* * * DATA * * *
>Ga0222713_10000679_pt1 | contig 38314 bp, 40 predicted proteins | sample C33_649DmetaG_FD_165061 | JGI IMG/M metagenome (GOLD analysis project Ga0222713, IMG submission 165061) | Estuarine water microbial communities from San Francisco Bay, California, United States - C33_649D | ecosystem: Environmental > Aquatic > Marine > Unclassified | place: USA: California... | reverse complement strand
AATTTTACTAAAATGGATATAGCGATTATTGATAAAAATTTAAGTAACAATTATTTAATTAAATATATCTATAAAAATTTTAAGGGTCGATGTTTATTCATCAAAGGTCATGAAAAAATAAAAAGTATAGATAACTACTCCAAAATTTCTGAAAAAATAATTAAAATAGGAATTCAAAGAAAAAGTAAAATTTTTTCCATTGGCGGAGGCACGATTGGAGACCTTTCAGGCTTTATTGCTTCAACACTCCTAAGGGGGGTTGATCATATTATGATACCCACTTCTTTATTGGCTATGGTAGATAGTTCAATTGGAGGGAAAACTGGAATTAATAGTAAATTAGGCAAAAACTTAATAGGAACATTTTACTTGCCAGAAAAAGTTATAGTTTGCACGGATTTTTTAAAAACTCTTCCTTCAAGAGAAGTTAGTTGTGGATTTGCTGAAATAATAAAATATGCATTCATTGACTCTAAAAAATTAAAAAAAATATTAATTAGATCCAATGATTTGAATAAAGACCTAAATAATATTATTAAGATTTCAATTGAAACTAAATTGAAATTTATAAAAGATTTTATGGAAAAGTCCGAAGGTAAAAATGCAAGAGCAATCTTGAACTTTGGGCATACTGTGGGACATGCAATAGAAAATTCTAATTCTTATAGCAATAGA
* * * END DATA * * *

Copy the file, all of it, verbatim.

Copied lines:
>Ga0222713_10000679_pt1 | contig 38314 bp, 40 predicted proteins | sample C33_649DmetaG_FD_165061 | JGI IMG/M metagenome (GOLD analysis project Ga0222713, IMG submission 165061) | Estuarine water microbial communities from San Francisco Bay, California, United States - C33_649D | ecosystem: Environmental > Aquatic > Marine > Unclassified | place: USA: California... | reverse complement strand
AATTTTACTAAAATGGATATAGCGATTATTGATAAAAATTTAAGTAACAATTATTTAATTAAATATATCTATAAAAATTTTAAGGGTCGATGTTTATTCATCAAAGGTCATGAAAAAATAAAAAGTATAGATAACTACTCCAAAATTTCTGAAAAAATAATTAAAATAGGAATTCAAAGAAAAAGTAAAATTTTTTCCATTGGCGGAGGCACGATTGGAGACCTTTCAGGCTTTATTGCTTCAACACTCCTAAGGGGGGTTGATCATATTATGATACCCACTTCTTTATTGGCTATGGTAGATAGTTCAATTGGAGGGAAAACTGGAATTAATAGTAAATTAGGCAAAAACTTAATAGGAACATTTTACTTGCCAGAAAAAGTTATAGTTTGCACGGATTTTTTAAAAACTCTTCCTTCAAGAGAAGTTAGTTGTGGATTTGCTGAAATAATAAAATATGCATTCATTGACTCTAAAAAATTAAAAAAAATATTAATTAGATCCAATGATTTGAATAAAGACCTAAATAATATTATTAAGATTTCAATTGAAACTAAATTGAAATTTATAAAAGATTTTATGGAAAAGTCCGAAGGTAAAAATGCAAGAGCAATCTTGAACTTTGGGCATACTGTGGGACATGCAATAGAAAATTCTAATTCTTATAGCAATAGA